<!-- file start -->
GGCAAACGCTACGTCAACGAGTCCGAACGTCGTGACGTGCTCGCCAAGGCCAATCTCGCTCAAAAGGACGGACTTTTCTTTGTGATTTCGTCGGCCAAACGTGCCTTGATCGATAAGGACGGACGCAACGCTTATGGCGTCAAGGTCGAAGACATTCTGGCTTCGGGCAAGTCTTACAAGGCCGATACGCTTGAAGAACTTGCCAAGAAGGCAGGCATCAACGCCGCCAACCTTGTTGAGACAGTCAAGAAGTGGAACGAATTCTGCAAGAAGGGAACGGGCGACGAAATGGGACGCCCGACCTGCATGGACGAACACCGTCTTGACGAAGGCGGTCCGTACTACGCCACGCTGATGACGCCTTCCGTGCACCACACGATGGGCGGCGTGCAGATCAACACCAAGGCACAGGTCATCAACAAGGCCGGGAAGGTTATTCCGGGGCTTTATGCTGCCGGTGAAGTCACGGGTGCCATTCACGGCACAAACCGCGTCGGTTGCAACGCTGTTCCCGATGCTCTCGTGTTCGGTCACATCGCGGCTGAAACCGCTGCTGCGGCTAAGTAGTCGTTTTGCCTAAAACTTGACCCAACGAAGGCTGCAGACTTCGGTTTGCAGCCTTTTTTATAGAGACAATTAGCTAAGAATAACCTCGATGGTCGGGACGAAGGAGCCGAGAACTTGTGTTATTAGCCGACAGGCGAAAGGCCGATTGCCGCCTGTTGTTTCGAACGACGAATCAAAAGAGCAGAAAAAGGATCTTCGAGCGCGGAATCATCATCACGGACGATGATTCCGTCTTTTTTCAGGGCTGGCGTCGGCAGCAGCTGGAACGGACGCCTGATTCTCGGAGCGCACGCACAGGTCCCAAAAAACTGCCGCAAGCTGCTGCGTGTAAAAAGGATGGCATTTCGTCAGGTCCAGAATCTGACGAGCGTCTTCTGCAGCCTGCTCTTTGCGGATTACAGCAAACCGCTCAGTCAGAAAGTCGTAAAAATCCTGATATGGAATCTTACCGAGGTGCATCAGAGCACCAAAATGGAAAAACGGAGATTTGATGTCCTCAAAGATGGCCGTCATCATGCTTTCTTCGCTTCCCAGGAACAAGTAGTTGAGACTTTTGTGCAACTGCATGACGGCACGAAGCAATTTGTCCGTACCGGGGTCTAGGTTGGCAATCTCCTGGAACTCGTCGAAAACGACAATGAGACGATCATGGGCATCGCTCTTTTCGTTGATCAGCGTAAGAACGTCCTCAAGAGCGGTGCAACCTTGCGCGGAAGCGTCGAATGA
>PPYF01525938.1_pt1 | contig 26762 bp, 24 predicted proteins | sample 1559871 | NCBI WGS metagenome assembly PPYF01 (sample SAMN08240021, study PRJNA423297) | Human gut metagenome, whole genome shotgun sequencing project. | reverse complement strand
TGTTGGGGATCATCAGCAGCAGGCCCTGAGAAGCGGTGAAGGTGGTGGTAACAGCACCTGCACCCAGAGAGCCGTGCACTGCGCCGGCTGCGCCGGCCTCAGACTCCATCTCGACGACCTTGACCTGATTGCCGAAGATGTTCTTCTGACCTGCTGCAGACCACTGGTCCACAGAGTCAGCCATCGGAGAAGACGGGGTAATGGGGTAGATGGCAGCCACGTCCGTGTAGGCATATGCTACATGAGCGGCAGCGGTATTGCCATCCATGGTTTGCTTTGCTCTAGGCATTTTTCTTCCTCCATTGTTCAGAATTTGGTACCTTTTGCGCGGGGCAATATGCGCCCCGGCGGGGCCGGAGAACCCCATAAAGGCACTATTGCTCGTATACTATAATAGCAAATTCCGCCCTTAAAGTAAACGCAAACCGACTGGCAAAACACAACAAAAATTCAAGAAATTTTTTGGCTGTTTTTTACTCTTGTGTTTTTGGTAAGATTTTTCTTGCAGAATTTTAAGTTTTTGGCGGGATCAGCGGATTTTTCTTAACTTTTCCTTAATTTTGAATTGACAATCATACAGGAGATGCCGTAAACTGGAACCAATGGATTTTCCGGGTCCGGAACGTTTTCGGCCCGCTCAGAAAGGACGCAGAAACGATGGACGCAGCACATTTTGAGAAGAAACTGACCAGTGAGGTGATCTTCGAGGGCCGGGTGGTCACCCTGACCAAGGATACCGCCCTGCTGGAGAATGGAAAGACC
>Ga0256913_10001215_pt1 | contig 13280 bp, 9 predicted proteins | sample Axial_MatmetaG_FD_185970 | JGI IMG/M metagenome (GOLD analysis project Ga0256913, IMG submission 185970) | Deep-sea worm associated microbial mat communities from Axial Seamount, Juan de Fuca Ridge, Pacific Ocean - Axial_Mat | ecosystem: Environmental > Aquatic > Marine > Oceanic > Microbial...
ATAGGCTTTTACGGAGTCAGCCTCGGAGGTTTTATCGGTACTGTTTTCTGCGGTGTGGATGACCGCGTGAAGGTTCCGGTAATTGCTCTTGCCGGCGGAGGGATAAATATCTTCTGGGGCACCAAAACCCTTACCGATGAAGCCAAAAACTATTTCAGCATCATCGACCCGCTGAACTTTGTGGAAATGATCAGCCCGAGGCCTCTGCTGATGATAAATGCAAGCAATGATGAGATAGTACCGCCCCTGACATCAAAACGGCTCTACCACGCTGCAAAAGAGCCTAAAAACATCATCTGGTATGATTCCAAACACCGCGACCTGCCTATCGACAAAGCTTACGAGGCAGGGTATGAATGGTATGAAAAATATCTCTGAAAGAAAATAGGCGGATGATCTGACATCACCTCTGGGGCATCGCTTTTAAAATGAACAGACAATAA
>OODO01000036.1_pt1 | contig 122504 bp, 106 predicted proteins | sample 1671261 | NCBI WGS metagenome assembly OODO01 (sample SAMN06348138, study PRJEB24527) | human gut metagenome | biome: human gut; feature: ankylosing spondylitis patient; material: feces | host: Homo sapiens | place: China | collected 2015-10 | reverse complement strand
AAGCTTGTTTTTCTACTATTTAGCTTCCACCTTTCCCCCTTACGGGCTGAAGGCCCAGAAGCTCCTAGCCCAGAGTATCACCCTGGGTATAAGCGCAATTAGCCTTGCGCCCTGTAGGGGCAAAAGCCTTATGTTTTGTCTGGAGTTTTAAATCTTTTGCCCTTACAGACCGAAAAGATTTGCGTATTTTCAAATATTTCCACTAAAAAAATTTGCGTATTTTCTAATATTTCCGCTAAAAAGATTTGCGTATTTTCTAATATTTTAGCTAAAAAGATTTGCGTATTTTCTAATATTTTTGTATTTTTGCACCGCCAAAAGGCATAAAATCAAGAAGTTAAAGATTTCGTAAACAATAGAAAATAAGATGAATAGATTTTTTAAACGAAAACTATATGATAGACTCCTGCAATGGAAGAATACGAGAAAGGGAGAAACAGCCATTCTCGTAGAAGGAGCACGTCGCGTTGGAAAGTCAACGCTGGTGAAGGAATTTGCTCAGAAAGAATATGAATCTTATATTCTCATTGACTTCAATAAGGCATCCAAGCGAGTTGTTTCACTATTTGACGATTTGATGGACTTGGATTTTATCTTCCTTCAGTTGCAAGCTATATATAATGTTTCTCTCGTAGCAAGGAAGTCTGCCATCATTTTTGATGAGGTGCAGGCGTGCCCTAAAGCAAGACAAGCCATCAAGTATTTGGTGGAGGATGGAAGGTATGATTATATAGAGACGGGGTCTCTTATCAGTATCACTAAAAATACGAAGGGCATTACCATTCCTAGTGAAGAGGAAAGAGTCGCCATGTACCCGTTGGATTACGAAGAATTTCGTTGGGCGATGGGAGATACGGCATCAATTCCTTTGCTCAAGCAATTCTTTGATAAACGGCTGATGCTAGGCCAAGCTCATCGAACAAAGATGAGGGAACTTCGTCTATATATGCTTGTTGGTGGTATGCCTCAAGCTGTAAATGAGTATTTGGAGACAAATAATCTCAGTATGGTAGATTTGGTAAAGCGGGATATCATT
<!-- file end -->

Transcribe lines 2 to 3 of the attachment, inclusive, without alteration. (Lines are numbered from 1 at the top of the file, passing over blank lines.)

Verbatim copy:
>PPYF01525938.1_pt1 | contig 26762 bp, 24 predicted proteins | sample 1559871 | NCBI WGS metagenome assembly PPYF01 (sample SAMN08240021, study PRJNA423297) | Human gut metagenome, whole genome shotgun sequencing project. | reverse complement strand
TGTTGGGGATCATCAGCAGCAGGCCCTGAGAAGCGGTGAAGGTGGTGGTAACAGCACCTGCACCCAGAGAGCCGTGCACTGCGCCGGCTGCGCCGGCCTCAGACTCCATCTCGACGACCTTGACCTGATTGCCGAAGATGTTCTTCTGACCTGCTGCAGACCACTGGTCCACAGAGTCAGCCATCGGAGAAGACGGGGTAATGGGGTAGATGGCAGCCACGTCCGTGTAGGCATATGCTACATGAGCGGCAGCGGTATTGCCATCCATGGTTTGCTTTGCTCTAGGCATTTTTCTTCCTCCATTGTTCAGAATTTGGTACCTTTTGCGCGGGGCAATATGCGCCCCGGCGGGGCCGGAGAACCCCATAAAGGCACTATTGCTCGTATACTATAATAGCAAATTCCGCCCTTAAAGTAAACGCAAACCGACTGGCAAAACACAACAAAAATTCAAGAAATTTTTTGGCTGTTTTTTACTCTTGTGTTTTTGGTAAGATTTTTCTTGCAGAATTTTAAGTTTTTGGCGGGATCAGCGGATTTTTCTTAACTTTTCCTTAATTTTGAATTGACAATCATACAGGAGATGCCGTAAACTGGAACCAATGGATTTTCCGGGTCCGGAACGTTTTCGGCCCGCTCAGAAAGGACGCAGAAACGATGGACGCAGCACATTTTGAGAAGAAACTGACCAGTGAGGTGATCTTCGAGGGCCGGGTGGTCACCCTGACCAAGGATACCGCCCTGCTGGAGAATGGAAAGACC